Mythology notes

Topics: Norse mythology, Odin, Prose Edda Pages: 19 (4699 words) Published: May 4, 2014
Extra credit due Thursday April 17th
Double spaced, 5 pages, 3 scholarly articles
Roman gods and Ovid Intro
Greek and roman equivalents
Aphrodite-Venus
Ares-Mars
Artemis-Diana
Athena-Minerva
Demeter-Ceres
Hades-Pluto
Hephaistos-Vulcan
Hera-Juno
Hermes-Mercury
Hestia-Vesta
Kronos-Saturn
Persephone-Proserpina
Poseidon-Neptune
Zeus-Jupiter(Jove)
Eris-Discordia
Eros-Cupid
Ovid the Poet
Born 43 BC
His first poems appeared in 20 BC
Completed the metamorphoses in 8 AD
Timeless subjects like sex, friendship, love, art, the individual vs. the state, man and god Significant that Ovid’s work survived the early Christian periods as it is strongly concerned with seduction, adultery, incest, etc. Famous Paintings Ovid-Inspired

Rubens
Pan and Syrinx
1617-19
Staatliche Museen, Kassel
Leda and the Swan
1530-Correggio
Paola Veronese
Wisdom and Strength
1580
TimeLine
44 BC: Julius Caesar murdered
31 BC: Roman civil war: Battle of Actium-off the western coast of Greece, forces of Octavian defeat troops under Mark Antony and Cleopatra 27 BC: the roman senate votes Octavian the title Augustus. Augustus eventually assumes all authority formerly held by the roman senate henceforth known as the roman empire, and the period from 27 BC to AD 305 as the Principate 6 BC -4 BC: birth of Jesus of Nazareth

Exile
In 8 or 9 CE Ovid was banished to Tomi, a city on the Black Sea in what is now modern Romania. The reasons behind Ovid’s exile have been the subject of much guessing. He himself tells us that the reason was “a poem and a mistake.” Ovid the Satirist

Elegantly ignored all that Augustus was promoting
Used satire to comment on Augustan politics by showing its hypocrisy and impracticality Becomes a thorn in Augustus side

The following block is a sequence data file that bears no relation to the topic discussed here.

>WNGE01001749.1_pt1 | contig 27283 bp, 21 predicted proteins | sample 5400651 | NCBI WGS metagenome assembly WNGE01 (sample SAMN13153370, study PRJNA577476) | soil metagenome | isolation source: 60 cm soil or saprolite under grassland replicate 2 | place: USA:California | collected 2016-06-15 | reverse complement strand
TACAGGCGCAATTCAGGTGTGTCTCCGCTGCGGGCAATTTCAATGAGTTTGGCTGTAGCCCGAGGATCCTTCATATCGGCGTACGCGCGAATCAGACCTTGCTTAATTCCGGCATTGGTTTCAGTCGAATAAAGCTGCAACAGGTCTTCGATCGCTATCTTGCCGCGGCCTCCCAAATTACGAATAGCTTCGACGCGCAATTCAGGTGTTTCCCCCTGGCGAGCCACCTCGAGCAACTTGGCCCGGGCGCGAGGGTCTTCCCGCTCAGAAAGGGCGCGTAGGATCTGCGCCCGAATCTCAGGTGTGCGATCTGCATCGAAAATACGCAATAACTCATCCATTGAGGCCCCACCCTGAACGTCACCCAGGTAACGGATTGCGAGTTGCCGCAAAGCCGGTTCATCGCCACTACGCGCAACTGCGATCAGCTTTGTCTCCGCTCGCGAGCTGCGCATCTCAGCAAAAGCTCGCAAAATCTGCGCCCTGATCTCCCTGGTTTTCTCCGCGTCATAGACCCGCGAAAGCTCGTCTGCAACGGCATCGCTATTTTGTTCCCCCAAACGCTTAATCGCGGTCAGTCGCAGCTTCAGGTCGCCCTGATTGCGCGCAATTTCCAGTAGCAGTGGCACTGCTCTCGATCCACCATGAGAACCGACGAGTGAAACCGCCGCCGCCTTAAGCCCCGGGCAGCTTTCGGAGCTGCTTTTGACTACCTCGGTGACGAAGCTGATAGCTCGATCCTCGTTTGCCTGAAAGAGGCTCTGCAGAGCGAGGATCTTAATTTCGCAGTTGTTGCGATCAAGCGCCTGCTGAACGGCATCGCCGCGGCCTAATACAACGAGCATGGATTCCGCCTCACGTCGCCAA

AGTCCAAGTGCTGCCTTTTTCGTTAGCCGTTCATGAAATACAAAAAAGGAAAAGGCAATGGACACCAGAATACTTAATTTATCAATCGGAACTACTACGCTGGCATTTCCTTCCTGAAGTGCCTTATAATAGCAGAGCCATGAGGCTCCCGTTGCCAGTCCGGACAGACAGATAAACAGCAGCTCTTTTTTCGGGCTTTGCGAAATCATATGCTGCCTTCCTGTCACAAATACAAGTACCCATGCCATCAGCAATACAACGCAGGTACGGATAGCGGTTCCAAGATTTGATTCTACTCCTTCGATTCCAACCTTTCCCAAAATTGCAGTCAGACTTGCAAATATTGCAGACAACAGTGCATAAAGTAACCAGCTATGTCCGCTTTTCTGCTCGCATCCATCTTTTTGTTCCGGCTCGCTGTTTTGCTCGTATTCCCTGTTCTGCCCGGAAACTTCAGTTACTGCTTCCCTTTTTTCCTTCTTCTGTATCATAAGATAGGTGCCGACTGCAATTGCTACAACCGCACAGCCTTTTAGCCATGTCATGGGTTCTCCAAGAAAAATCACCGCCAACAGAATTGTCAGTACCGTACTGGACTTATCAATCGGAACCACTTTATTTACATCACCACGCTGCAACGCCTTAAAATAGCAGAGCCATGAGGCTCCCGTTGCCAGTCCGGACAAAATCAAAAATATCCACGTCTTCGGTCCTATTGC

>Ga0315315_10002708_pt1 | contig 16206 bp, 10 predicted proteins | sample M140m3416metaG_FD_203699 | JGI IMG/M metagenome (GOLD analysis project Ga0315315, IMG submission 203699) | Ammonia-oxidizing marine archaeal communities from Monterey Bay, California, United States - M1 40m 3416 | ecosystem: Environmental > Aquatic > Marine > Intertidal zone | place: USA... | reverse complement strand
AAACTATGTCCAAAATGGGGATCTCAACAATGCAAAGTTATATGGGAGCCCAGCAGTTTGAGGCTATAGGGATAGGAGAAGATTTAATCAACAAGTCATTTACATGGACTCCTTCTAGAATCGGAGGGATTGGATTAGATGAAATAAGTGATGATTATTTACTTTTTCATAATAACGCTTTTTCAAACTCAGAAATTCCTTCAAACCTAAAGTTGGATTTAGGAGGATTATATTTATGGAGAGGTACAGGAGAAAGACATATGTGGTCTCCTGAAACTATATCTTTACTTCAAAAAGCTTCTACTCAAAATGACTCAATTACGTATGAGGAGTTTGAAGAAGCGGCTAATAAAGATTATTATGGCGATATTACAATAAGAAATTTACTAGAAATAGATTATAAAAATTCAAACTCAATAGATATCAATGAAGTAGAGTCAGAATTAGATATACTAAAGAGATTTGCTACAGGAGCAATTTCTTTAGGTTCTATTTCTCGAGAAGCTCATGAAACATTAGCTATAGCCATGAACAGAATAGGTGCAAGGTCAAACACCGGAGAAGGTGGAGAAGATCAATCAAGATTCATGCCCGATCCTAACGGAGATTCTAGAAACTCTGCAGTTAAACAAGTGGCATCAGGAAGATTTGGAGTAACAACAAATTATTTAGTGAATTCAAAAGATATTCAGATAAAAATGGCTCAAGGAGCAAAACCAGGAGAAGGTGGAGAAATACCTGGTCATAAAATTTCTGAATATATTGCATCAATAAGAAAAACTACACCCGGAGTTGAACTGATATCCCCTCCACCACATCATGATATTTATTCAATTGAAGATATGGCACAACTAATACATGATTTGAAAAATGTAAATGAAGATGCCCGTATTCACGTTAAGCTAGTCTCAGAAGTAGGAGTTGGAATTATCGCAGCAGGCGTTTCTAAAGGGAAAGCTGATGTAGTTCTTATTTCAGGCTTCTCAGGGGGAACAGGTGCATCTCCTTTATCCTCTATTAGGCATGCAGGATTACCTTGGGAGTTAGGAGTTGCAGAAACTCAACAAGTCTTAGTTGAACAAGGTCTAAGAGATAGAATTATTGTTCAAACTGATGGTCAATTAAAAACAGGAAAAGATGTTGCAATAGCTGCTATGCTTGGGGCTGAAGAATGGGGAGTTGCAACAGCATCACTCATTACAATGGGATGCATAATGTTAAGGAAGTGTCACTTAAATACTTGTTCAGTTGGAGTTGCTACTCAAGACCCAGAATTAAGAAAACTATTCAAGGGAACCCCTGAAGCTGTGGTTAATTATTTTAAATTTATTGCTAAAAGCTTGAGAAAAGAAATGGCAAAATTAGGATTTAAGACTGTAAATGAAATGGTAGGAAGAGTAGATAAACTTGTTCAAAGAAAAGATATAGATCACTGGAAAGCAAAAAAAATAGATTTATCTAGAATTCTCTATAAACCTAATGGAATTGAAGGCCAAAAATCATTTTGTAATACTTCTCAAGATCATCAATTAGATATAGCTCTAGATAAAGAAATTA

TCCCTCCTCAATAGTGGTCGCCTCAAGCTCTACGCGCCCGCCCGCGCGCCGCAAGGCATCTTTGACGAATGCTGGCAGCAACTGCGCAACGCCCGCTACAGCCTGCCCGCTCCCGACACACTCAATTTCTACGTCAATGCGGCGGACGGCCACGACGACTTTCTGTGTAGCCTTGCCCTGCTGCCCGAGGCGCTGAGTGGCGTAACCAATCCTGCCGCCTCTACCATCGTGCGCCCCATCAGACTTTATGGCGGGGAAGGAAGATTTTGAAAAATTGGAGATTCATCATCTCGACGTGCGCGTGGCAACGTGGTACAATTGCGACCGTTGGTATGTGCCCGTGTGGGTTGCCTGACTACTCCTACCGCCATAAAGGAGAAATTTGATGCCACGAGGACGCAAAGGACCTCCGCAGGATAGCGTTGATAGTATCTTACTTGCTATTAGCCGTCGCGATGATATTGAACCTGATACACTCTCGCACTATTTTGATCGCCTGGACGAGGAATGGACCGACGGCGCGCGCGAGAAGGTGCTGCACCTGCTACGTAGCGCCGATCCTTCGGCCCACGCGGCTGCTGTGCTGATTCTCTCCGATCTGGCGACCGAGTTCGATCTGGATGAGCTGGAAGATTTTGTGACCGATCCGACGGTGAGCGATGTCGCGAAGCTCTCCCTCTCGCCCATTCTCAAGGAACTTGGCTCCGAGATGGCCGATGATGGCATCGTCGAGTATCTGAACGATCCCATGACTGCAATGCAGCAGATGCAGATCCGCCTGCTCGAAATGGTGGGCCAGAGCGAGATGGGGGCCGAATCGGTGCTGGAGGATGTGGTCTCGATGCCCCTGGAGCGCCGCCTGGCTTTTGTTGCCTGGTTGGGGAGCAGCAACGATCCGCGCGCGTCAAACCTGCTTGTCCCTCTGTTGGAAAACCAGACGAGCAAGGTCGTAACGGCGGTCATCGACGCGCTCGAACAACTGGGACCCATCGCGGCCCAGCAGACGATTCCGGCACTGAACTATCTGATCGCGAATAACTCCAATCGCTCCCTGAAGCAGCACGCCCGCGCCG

Augustus and Ovid
Infuriated the empror Augustus (63 BCE – 14 CE). The emperor excluded it from the public libraries Ovid’s Fun with Words
Used ordinary Latin Poetic vocabulary
Verbal wit
Loved to get a rise out of his audience
Builds whole episodes on the conflict of language and reality Unlike Virgil, his language wants to draw attention to itself Ovid’s Figurative Language
Hyperbole
Paradox
Change of directions
Similes
Metaphors
Again… Why Myths
Importance of rites and rituals
Give us collective understanding of our world
Connect us to the physical world
Help us contextualize fears about the world
Represent features of the psyche
Address the metaphysical by questioning the enigma of our existence Show universal features of the human spirit
Connect people through time
Ovid Bio
Born in Sulmo 90 miles east of Rome march 20th, 43 BC one year after the assignation of Caesar Born into a wealthy family of Equestrian rank
Contemporary of Virgil
Around the age of 40 he composes Metamorphoses, challenging himself to write in the epic form His most innovative work
An epic that refuses to take the epic seriously
When and Where
No logical frame exists; in many ways metamorphoses is out of time or beyond time The metamorphoses takes us through creation, out of chaos, through Europe, Asia, over centuries of mythological time to Augustan Rome Structure

Some narratives seems to lead logical into the next, while other are abruptly inserted without real segue Experimental Literature
Works as a patchwork quilt
Fragments woven together
Built of discontinuity
Episodic
No central character- no hero
No unified plot
Does not move
Feelings about the unknown
The only way to communicate with the natives, the poet complains, is by gestures Ovid’s description of the barbarian reminds us of the stereotypes we find in Greek roman literature Ovid journeyed to Tomis with this cultural baggage, thus importing The Epic (Stephen Harrison)

Stands alone as the only non-elegiac work in the entire ovidian corpus Meets epic criteria being long, in hexameters, and treating mythological materials Begins with a 4 line proem identifying itself as both continuous and fine-spun Begins a...
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